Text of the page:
5 Surprising Reasons You Might Want Life Insurance

Alden Wicker

Who depends on you for support?

If we’re talking about emotional support, you can probably tick off a quick list. But when it comes to financial support, the picture gets murkier.

According to a survey by LearnVest and Guardian Insurance, almost one in five respondents said they didn’t need to worry about getting their own life insurance because their spouse is covered.

But they’re wrong. And even if you’re single, or sure you don’t need life insurance, you may want to think again.

Below, we’ll explore five times people depend on you, and how life insurance would help if something were to happen to you.

1. You Have Children

The most common reason people get life insurance is to replace lost income, so that a spouse and children would be financially taken care of if either parent were to pass away. Your children aren’t dependent on you for just food and shelter. Here are some other ways they rely on you financially that you may not have thought of:

  • Housing: Your children likely depend on you to pay the rent or mortgage. If you were to pass away, your kids’ lives could be upended again, when they have to move into a more affordable home, or even in with a relative. Buying life insurance would help them, and your spouse, maintain the lifestyle they know.
  • Childcare: Whether you’re a full-time parent, or work full time and pay for childcare, life insurance is key. If something were to happen to you, your spouse may need to stay home and care for your kids, foregoing his or her income, or hire help to do so. Either way, life insurance would help cover that expense. (And if you’re a single parent, life insurance is imperative.)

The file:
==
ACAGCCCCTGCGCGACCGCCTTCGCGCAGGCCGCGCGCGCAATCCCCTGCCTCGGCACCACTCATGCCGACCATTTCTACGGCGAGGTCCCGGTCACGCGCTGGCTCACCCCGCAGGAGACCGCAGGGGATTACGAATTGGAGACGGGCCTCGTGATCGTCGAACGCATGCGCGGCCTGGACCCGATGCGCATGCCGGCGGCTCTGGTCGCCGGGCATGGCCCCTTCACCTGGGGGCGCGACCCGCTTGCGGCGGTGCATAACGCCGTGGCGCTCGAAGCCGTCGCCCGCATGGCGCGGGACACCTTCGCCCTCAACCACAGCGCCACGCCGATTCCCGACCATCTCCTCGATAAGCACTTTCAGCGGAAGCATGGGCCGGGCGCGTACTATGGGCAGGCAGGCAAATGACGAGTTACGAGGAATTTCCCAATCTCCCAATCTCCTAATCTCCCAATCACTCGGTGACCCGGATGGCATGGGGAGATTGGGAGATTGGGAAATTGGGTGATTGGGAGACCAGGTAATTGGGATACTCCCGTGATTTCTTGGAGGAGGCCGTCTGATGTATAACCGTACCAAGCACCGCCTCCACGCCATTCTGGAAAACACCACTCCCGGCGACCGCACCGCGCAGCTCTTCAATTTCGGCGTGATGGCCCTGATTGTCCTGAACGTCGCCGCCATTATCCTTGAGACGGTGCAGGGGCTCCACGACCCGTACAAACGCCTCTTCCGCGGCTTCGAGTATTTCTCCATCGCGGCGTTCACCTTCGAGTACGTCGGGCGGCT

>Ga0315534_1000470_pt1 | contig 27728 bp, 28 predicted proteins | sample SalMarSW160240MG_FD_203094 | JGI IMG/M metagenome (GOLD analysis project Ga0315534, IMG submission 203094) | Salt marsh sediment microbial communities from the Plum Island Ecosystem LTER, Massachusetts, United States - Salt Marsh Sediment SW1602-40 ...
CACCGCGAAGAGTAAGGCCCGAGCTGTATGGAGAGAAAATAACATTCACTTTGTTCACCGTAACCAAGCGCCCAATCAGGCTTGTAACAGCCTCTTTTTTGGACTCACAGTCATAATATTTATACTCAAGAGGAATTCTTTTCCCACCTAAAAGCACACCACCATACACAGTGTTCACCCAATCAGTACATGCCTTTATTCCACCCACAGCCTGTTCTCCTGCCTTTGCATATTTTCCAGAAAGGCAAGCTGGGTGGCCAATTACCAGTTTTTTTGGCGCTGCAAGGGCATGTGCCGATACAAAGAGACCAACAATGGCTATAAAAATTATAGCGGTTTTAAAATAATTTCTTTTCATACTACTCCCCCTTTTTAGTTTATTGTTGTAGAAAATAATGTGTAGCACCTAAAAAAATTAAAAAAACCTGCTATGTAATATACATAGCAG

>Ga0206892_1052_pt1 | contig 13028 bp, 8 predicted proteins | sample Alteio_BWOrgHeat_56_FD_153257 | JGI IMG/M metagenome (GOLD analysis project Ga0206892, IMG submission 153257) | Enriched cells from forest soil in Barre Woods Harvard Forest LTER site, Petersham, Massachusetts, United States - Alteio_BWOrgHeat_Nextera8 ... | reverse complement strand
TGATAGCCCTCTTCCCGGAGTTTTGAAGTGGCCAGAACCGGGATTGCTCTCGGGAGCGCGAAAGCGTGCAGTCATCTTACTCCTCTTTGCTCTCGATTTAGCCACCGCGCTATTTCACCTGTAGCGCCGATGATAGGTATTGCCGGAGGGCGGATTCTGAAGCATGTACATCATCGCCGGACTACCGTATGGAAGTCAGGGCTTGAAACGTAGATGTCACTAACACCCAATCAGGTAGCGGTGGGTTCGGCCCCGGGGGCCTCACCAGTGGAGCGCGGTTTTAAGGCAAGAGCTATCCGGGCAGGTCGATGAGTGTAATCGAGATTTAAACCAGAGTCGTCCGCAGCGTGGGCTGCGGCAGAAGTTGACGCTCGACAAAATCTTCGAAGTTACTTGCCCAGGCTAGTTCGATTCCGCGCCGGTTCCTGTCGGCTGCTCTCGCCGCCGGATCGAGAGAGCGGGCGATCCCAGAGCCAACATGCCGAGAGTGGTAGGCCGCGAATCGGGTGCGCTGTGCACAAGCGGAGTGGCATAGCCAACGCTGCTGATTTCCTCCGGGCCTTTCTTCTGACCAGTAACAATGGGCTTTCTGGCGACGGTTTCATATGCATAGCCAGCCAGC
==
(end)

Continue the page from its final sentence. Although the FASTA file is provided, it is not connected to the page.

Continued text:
• Schooling: From preschool to paying for college, how would your kids get the education you want them to have if you weren’t there to help fund it?

2. You’re Married, and …

Even if you don’t have children, your spouse may be reliant on you financially to keep his or her lifestyle intact. Namely, life insurance would help with the following in the event something happened to you:

  • Full financial support: If you have a stay-at-home spouse, he or she may need time to transition back into the workforce. He or she may also require further education to do so. Life insurance helps bridge the financial gap.
  • Funeral: Surprisingly, you could think of a funeral as the financial equivalent to a small wedding, according to LearnVest Planning Services certified financial planner™ Rachel Sanborn. The most recent data indicates that the average cost of a funeral is $6,560—and that doesn’t include cemetery fees, flowers or the cost of a grave marker. Certainly, this sum could come as a serious financial shock.
  • Sharing a mortgage or rent: Even if your spouse has his or her own income, you may pool your resources to afford your rent or mortgage. It’s especially important, if your mortgage relies on both incomes, to get life insurance coverage. That way your spouse may not be forced to sell your home in a panic.
  • Credit cards: Credit card payments on joint debt can be a large expense for couples. If you were to pass away, would your spouse be able to manage the payments?
  • Car loans and other debt: Couples often sign jointly for car loans and other types of loans. If you were to pass away, your spouse would be entirely responsible for the remaining payments.
  • Ducky

    I have a question/ concern about the parents co signing on a loan part. My mom co signed on the mortgage when I bought my condo. It would be easily rented and not the same kind of loan as student loans. Should I be worried if something should happen to me?